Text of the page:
Payment has also been a source of friction for users. Indeed, for fashion recognition apps, which pull search results from a wide range of retailers, the journey from picture to purchase is far from smooth. Once they have found an item they want to buy, users are often redirected to retailer sites and left to contend with whatever payment processes they have in place, rather than being able to complete a purchase within a given app. Snap Fashion reports that only 2 percent of its users actually manage to make their way down the sales funnel and complete a purchase. ASAP54 declined to share its conversion rate.
“It’s very difficult to launch a new app and generate installations of it. It’s not easy,” says Marc Elfenbein, the CEO of Slyce, a visual search firm that has raised a total of $28.7 million, to date, from investors including Beacon Securities, Cormark Securities, Salman Partners and Canaccord Genuity. According to Elfenbein, Slyce — which, like ASAP54, also employs humans to enhance search results — has chosen to white label its technology to retailers rather than launch a standalone app because it meant, “there are already huge audiences in place.”
What’s more, when the image recognition technology is deployed at the level of a specific retailer, visual search results come from a limited universe of products, making accurate results more likely. It’s not quite as exciting as making the entire world shoppable, but it works.
In August this year, publicly-traded e-tailer Zalando tested an image recognition app in Germany, enabling users to visually search its catalogue of 150,000 products, in a bid to better monetise mobile users, which at the end of Q2, accounted for 41 percent of visits to the site. According to Cortexica, which provided the technology for Zalando’s app, the e-tailer reported an uptick in sales as a result of the deployment and now plans to roll out the app across Europe. “Sometimes customers don’t have a specific product in mind,” says Christoph Lütke Schelhowe, vice president of customer experience at Zalando. “It’s a great complimentary approach that you can describe items not only with words, but with images. An image speaks a thousand words. For customers it’s a lot more convenient, which is why it’s so attractive.”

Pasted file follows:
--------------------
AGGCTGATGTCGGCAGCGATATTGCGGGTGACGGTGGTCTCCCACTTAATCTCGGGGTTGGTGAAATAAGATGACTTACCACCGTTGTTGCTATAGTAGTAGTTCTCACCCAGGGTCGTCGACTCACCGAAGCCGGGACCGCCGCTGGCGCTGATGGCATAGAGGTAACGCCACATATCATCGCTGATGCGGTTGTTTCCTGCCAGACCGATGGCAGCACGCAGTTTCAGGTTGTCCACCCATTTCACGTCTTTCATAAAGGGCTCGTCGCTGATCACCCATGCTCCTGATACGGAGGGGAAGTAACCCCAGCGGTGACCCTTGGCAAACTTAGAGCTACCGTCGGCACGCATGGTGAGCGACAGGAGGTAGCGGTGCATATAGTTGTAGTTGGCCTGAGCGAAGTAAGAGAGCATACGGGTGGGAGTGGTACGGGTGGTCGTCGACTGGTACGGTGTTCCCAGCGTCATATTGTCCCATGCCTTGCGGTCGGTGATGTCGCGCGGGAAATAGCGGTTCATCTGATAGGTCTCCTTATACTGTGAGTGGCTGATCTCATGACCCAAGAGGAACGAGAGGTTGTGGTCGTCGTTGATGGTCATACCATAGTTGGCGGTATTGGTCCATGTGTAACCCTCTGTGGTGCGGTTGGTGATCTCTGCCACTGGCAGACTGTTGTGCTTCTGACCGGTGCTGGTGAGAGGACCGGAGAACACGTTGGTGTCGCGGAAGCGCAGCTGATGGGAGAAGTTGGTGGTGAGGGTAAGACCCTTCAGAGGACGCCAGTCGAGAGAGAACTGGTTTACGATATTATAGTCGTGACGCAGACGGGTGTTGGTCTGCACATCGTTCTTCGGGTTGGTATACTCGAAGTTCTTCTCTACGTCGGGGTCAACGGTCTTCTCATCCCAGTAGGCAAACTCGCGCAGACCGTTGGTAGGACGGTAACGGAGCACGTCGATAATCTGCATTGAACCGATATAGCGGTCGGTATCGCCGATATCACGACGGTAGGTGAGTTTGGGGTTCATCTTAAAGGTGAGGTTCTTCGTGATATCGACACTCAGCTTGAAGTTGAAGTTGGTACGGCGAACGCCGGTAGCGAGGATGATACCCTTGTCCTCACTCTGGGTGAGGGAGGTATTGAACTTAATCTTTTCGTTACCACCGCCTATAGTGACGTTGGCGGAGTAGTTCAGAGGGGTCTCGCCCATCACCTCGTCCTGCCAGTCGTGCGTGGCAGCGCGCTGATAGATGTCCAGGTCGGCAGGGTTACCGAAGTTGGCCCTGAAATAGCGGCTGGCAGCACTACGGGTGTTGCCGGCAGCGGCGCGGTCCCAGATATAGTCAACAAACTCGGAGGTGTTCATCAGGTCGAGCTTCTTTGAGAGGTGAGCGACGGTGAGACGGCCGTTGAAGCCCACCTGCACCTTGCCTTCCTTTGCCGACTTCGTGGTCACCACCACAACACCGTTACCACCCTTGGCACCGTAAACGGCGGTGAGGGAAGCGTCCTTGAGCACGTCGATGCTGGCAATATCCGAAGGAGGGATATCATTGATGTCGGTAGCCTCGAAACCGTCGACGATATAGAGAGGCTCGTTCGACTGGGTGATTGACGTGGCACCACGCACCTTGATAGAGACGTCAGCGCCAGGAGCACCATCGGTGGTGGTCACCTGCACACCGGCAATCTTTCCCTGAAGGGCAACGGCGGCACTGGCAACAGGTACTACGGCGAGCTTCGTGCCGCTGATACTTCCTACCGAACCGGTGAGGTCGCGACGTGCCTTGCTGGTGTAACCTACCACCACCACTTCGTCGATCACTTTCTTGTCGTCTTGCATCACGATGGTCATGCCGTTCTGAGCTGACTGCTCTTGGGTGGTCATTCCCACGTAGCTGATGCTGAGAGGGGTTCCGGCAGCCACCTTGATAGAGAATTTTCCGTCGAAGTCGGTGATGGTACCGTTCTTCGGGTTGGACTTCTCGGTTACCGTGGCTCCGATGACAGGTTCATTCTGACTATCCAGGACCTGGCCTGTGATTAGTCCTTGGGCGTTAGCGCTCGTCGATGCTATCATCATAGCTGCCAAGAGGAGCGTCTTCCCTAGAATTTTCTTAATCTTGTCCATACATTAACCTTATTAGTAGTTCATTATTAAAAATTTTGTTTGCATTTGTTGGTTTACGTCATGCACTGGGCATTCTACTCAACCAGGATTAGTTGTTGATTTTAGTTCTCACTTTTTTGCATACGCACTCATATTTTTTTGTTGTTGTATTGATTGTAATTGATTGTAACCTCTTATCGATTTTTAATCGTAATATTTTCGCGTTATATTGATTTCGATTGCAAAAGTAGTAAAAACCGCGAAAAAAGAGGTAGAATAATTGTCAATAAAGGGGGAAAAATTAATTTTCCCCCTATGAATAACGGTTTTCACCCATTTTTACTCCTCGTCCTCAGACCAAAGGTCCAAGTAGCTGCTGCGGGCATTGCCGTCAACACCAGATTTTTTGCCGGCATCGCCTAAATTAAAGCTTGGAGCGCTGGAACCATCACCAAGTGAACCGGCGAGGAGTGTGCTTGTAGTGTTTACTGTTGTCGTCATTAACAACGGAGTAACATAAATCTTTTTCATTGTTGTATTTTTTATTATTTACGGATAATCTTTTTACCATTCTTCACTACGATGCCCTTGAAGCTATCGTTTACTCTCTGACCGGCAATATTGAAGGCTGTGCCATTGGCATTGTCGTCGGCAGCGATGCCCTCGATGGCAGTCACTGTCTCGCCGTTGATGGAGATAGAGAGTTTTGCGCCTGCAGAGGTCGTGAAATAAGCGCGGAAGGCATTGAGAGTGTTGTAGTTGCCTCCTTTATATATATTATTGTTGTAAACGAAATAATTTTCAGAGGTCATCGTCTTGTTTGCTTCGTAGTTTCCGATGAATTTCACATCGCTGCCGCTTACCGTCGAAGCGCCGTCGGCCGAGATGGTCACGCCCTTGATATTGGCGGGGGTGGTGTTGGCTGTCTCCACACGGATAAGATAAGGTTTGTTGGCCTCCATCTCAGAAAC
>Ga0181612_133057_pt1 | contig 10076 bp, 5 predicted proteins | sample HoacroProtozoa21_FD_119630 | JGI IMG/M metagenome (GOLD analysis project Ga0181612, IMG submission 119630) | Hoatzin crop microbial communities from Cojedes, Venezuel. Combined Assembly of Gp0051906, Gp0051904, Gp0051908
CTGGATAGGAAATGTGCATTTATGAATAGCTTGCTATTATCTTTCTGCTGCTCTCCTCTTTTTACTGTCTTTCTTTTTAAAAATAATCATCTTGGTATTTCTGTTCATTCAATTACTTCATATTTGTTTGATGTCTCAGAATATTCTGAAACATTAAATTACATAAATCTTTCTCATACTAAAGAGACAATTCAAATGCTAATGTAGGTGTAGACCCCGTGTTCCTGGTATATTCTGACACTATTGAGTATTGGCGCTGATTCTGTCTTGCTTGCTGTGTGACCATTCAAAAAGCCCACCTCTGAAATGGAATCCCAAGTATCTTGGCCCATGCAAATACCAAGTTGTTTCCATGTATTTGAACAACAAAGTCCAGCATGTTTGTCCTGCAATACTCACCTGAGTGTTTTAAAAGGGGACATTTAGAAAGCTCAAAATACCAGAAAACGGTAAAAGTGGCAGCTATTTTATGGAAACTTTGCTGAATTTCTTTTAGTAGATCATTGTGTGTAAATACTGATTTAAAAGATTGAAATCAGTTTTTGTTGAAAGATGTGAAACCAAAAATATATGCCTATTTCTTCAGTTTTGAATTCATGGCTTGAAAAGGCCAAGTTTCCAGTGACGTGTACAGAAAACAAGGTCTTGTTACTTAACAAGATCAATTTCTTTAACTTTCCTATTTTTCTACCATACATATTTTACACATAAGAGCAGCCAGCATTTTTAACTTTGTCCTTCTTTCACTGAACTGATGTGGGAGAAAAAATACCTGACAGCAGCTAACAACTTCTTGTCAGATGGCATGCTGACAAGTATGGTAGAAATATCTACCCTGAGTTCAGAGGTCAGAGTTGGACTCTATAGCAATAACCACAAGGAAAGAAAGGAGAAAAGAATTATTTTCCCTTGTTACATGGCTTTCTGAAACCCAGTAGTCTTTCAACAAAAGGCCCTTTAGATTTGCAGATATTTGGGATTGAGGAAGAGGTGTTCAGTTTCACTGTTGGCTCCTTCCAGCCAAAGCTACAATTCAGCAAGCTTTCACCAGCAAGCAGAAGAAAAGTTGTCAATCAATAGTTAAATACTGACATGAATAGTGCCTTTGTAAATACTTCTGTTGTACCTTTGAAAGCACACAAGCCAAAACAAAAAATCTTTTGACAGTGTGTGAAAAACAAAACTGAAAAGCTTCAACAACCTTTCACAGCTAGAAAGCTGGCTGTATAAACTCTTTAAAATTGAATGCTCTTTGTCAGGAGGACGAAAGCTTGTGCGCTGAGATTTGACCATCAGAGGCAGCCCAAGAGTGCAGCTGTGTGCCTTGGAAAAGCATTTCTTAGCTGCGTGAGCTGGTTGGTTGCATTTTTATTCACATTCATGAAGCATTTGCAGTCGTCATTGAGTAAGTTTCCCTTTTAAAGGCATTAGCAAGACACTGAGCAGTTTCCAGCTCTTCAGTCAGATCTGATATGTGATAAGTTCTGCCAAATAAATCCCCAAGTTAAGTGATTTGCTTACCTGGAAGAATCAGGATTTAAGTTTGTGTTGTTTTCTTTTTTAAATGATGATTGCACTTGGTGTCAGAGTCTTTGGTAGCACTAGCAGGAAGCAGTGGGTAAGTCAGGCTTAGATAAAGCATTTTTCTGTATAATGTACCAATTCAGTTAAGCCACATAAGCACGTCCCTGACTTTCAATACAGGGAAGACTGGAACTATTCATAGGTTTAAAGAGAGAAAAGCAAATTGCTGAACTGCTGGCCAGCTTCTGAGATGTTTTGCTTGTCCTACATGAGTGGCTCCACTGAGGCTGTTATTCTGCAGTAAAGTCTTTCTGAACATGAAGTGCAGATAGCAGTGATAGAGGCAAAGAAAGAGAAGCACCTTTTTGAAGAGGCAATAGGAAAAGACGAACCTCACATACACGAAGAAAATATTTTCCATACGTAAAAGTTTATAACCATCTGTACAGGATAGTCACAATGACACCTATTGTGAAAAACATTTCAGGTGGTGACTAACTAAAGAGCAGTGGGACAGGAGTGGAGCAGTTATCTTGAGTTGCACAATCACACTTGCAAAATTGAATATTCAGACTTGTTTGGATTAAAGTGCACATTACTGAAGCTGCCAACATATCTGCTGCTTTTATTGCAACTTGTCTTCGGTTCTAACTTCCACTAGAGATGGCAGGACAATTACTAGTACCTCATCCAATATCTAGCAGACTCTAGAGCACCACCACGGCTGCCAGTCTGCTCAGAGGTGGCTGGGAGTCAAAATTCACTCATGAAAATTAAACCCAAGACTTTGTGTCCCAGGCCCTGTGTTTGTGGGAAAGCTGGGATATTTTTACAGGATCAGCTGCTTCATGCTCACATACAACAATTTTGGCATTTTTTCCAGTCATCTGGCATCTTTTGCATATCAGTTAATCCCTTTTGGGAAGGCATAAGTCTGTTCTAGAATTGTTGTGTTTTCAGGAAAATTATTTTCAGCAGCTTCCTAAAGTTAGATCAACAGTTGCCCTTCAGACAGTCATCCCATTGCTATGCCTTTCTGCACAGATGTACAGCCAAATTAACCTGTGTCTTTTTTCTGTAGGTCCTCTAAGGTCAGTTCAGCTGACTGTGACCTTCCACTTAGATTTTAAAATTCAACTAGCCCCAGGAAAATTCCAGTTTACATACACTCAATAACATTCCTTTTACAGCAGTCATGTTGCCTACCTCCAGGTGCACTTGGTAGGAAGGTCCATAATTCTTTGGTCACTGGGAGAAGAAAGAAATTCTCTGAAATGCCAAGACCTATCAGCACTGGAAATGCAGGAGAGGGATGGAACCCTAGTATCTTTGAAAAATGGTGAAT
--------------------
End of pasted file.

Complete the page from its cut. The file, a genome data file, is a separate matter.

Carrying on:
Last week, Neiman Marcus launched ‘Snap. Find. Shop,’ a visual search feature on their mobile app powered by Slyce. “You’re able to take a picture of a bag or shoe and, then, with no further work from the user, you get the closest comparable match from the Neiman Marcus catalogue. Then, you have the ability to do a one-click checkout and purchase that item,” says Elfenbein. The same technology can also help users locate similar items in-store, or while browsing at the stores of competitors. “In the case of Neiman Marcus, they specifically want it when their customers are in their competitors’ stores,” he says.
The grand vision of better monetising desire by giving consumers exactly what they want, at the very moment that they realise they want it, remains out of reach, however. But what if fashion recognition technology was integrated into large social platforms such as Instagram? These sites are awash with fashion imagery, from street style images to product shots. And with over 200 million users, a platform like Instagram could leverage learning algorithms that return better results with each use, in a way that start-ups simply cannot.
The potential is certainly there, but, for the moment, fashion recognition technology remains a long way off from fulfilling the popular adage that an image is worth a thousand words.